Modern Monetary Theory

In the last few research reports, I have been discussing and alluding to the need for liquidity, and a non stop supply of money to keep the economy functioning. It seems to me that the entire world is moving toward embracing modern monetary theory and as time passes I think this economic theory could become mainstream.

The link below exhibits a good outline of what modern monetary theory is:

Economic Information

As time has passed, we’ve been getting more and more information on how the economy is performing since the virus has spread across the world.  There is no question that the global economy has contracted significantly during this time period.

However, the absolute collapse of the markets has been buoyed by the world’s Central Bankers. Almost every asset and form of liquidity has been backstopped by the Fed and its global counterparts.  These moves to shore up the functioning of the Capital Markets has had an incredible impact on the confidence of the markets.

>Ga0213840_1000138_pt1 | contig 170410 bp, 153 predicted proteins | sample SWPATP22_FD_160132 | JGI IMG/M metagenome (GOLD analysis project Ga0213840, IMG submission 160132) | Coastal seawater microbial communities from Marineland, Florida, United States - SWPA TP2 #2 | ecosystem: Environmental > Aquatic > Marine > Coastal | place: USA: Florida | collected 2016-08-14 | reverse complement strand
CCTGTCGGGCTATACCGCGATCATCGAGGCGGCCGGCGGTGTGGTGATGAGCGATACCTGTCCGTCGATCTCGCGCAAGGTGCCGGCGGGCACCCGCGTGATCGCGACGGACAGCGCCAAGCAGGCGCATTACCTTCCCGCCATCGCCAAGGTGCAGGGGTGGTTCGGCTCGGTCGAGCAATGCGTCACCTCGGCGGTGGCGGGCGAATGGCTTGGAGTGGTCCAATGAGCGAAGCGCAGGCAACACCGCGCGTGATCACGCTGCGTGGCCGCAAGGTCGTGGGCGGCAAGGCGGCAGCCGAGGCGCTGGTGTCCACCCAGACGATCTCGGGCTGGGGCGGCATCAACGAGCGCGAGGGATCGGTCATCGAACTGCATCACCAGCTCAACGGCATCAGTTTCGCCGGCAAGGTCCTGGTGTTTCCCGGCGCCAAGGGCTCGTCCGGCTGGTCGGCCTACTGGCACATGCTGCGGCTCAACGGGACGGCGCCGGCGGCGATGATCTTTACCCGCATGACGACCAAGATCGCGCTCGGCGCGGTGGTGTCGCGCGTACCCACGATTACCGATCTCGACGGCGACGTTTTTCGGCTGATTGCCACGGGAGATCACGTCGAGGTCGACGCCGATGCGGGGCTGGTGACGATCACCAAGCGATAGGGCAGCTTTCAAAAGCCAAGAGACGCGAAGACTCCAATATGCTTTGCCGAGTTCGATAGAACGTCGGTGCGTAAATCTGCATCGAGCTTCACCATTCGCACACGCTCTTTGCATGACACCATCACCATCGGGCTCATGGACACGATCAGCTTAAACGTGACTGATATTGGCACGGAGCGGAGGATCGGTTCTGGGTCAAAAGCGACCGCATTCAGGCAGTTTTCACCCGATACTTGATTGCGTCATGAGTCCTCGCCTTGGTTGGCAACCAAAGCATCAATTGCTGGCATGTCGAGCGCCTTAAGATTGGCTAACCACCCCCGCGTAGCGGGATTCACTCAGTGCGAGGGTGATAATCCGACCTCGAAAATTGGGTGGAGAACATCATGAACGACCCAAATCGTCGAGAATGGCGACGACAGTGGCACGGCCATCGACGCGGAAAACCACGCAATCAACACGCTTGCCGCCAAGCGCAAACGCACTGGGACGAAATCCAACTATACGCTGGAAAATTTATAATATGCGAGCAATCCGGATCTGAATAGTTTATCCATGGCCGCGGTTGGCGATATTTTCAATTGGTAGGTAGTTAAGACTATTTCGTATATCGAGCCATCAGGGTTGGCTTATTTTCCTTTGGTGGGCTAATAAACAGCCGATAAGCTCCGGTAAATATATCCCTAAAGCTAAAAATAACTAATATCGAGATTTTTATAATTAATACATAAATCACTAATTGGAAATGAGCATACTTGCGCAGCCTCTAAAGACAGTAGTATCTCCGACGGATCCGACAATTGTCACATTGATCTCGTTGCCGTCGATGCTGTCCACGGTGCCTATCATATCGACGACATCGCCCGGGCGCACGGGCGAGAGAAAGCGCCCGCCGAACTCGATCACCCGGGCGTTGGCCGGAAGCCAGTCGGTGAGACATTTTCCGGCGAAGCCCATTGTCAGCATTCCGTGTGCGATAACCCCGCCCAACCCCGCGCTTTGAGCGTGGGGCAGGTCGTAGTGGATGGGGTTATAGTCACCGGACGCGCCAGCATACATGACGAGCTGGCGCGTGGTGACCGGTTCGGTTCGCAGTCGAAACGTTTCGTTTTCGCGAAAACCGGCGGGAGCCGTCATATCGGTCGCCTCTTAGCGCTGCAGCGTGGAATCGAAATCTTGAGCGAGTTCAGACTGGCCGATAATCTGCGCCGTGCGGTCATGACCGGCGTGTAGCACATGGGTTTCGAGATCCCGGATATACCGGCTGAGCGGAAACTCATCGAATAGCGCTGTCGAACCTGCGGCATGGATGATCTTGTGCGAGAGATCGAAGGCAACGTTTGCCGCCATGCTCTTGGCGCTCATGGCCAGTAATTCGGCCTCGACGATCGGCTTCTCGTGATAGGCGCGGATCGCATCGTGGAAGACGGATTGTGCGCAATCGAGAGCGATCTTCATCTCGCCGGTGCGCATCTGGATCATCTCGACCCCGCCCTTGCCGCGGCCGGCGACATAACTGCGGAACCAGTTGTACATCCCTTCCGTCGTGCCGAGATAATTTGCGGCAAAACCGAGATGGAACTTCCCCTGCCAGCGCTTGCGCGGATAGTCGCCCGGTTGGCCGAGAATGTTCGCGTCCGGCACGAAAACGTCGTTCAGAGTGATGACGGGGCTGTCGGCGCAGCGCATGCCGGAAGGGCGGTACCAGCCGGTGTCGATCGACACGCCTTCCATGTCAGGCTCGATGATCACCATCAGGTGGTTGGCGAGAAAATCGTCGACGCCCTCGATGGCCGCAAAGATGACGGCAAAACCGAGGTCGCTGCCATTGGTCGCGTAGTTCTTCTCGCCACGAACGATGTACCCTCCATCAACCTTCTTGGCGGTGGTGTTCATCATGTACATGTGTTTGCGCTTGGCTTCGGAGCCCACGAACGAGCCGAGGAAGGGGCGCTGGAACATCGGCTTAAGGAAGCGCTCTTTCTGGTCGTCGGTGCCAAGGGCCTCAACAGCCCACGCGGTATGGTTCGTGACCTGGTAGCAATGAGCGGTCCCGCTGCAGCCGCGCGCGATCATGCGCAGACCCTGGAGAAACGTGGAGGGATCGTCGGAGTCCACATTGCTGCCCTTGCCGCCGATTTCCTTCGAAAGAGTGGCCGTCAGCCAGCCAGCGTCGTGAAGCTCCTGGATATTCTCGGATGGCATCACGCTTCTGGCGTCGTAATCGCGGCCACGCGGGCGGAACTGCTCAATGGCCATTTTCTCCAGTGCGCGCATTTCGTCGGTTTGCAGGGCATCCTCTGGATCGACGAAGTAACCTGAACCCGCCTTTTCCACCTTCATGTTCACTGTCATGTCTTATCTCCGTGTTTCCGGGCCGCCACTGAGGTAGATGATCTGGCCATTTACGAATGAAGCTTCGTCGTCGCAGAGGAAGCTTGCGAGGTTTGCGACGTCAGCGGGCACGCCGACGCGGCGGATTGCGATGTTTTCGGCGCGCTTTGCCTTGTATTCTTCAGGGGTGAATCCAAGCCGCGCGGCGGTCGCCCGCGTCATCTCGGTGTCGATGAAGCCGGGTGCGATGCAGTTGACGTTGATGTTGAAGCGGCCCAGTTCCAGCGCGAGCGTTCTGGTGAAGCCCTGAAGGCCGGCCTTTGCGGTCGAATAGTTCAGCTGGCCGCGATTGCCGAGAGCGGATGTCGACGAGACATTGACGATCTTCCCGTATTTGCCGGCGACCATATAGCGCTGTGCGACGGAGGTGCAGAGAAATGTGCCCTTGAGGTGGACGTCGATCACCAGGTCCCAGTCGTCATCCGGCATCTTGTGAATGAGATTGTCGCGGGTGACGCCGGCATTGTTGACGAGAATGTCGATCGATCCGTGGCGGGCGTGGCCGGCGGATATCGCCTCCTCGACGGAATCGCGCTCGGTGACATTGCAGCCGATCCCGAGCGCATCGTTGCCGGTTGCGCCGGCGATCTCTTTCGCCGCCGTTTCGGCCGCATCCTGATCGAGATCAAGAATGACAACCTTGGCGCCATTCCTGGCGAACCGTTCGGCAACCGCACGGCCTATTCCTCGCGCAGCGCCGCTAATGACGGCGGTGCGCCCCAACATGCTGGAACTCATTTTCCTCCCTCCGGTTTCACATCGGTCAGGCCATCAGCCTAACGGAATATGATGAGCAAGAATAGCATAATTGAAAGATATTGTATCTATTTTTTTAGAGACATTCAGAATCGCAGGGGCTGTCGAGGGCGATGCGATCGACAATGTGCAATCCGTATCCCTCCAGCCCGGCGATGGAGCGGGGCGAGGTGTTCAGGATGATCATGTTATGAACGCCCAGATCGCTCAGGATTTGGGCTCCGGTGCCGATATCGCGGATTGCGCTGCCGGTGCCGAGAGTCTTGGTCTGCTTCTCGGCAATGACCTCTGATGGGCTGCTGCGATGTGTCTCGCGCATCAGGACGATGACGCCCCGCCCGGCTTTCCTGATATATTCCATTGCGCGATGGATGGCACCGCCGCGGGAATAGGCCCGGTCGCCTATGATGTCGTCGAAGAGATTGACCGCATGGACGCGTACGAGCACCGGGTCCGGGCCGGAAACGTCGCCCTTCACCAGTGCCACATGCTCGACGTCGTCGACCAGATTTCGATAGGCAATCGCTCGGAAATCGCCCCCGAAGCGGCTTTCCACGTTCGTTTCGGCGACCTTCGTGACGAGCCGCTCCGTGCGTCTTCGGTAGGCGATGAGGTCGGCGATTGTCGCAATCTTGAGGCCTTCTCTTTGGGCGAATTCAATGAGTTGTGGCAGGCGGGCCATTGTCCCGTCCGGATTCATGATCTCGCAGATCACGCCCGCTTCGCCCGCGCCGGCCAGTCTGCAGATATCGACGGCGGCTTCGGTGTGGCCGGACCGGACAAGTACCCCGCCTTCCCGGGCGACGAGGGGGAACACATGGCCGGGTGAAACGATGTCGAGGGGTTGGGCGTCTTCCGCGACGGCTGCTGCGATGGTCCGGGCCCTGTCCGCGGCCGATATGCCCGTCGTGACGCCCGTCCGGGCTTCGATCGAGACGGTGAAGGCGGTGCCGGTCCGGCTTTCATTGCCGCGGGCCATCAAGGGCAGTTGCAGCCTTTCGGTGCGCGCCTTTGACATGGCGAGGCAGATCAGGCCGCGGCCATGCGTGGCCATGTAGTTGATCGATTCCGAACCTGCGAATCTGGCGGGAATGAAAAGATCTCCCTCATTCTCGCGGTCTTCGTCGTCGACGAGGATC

This confidence has been inspired by the Fed’s seeming unwillingness to allow almost any asset class to depreciate in price. They’ve backstopped overnight money markets, municipal bonds, corporate bonds, international trade markets, to name a few of those asset classes. We’ve even had a former Fed Chair suggest they should buy stocks.

Add all that up and it seems pretty evident why asset prices across the globe have appreciated so much from the market’s bottom in late March.